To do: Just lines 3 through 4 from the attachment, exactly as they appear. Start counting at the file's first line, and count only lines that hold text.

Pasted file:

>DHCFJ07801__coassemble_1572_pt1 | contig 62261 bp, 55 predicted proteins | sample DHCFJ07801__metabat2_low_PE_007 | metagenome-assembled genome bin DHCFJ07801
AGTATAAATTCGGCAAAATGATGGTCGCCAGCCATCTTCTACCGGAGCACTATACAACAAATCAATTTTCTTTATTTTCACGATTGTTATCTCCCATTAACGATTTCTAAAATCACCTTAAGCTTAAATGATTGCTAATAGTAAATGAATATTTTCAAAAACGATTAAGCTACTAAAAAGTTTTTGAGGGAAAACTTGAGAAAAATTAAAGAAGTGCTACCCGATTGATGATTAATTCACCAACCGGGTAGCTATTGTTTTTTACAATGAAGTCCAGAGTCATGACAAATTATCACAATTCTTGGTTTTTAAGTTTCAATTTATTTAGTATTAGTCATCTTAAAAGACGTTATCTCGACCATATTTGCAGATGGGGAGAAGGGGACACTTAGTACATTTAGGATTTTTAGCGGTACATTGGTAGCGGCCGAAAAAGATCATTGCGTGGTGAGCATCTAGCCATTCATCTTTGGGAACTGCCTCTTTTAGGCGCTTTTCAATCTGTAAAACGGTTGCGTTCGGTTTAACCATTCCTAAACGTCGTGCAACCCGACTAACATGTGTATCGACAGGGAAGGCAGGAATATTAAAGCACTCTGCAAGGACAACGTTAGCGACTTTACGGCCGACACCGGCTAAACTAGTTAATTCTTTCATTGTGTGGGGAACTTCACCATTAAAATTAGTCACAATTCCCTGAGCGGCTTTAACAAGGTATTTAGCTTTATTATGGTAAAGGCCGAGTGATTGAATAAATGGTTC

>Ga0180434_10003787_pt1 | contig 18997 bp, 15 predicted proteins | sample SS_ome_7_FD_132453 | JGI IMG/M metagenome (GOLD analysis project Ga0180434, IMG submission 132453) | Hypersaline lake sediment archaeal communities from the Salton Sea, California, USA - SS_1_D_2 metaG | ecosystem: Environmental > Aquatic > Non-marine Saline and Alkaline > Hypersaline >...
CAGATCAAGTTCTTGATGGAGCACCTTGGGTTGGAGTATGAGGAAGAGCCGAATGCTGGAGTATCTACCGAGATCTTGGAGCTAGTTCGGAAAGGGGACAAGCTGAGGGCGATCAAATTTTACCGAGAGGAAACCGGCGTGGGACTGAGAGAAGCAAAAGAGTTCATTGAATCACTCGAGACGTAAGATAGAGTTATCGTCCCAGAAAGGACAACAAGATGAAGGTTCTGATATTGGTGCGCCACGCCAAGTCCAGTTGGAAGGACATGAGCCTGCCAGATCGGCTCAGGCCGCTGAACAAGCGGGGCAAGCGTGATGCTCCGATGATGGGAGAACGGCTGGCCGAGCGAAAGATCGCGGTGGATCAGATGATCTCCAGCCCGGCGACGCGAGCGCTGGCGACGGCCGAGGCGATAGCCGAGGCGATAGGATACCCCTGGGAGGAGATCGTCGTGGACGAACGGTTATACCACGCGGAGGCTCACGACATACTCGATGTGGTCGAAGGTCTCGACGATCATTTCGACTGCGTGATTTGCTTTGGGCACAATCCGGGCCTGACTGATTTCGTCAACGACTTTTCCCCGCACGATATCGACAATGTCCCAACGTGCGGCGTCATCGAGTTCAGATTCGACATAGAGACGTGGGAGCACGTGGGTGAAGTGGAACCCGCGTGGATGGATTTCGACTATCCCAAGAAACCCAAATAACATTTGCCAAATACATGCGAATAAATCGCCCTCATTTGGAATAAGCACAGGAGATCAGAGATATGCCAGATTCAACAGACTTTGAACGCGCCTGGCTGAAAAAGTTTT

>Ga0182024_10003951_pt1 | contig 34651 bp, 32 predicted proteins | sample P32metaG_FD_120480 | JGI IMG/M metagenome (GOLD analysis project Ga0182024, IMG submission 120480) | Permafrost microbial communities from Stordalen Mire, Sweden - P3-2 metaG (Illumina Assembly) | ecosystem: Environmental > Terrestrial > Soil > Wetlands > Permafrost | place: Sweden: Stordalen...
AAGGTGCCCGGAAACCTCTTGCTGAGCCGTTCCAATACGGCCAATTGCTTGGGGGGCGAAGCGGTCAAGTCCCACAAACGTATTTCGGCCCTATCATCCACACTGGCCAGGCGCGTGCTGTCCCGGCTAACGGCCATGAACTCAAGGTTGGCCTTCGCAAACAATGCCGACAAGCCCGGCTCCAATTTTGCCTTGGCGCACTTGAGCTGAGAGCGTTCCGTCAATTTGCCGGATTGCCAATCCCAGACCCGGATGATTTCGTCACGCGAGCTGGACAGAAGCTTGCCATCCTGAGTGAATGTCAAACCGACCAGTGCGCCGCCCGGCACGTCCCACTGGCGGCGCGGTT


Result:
>Ga0180434_10003787_pt1 | contig 18997 bp, 15 predicted proteins | sample SS_ome_7_FD_132453 | JGI IMG/M metagenome (GOLD analysis project Ga0180434, IMG submission 132453) | Hypersaline lake sediment archaeal communities from the Salton Sea, California, USA - SS_1_D_2 metaG | ecosystem: Environmental > Aquatic > Non-marine Saline and Alkaline > Hypersaline >...
CAGATCAAGTTCTTGATGGAGCACCTTGGGTTGGAGTATGAGGAAGAGCCGAATGCTGGAGTATCTACCGAGATCTTGGAGCTAGTTCGGAAAGGGGACAAGCTGAGGGCGATCAAATTTTACCGAGAGGAAACCGGCGTGGGACTGAGAGAAGCAAAAGAGTTCATTGAATCACTCGAGACGTAAGATAGAGTTATCGTCCCAGAAAGGACAACAAGATGAAGGTTCTGATATTGGTGCGCCACGCCAAGTCCAGTTGGAAGGACATGAGCCTGCCAGATCGGCTCAGGCCGCTGAACAAGCGGGGCAAGCGTGATGCTCCGATGATGGGAGAACGGCTGGCCGAGCGAAAGATCGCGGTGGATCAGATGATCTCCAGCCCGGCGACGCGAGCGCTGGCGACGGCCGAGGCGATAGCCGAGGCGATAGGATACCCCTGGGAGGAGATCGTCGTGGACGAACGGTTATACCACGCGGAGGCTCACGACATACTCGATGTGGTCGAAGGTCTCGACGATCATTTCGACTGCGTGATTTGCTTTGGGCACAATCCGGGCCTGACTGATTTCGTCAACGACTTTTCCCCGCACGATATCGACAATGTCCCAACGTGCGGCGTCATCGAGTTCAGATTCGACATAGAGACGTGGGAGCACGTGGGTGAAGTGGAACCCGCGTGGATGGATTTCGACTATCCCAAGAAACCCAAATAACATTTGCCAAATACATGCGAATAAATCGCCCTCATTTGGAATAAGCACAGGAGATCAGAGATATGCCAGATTCAACAGACTTTGAACGCGCCTGGCTGAAAAAGTTTT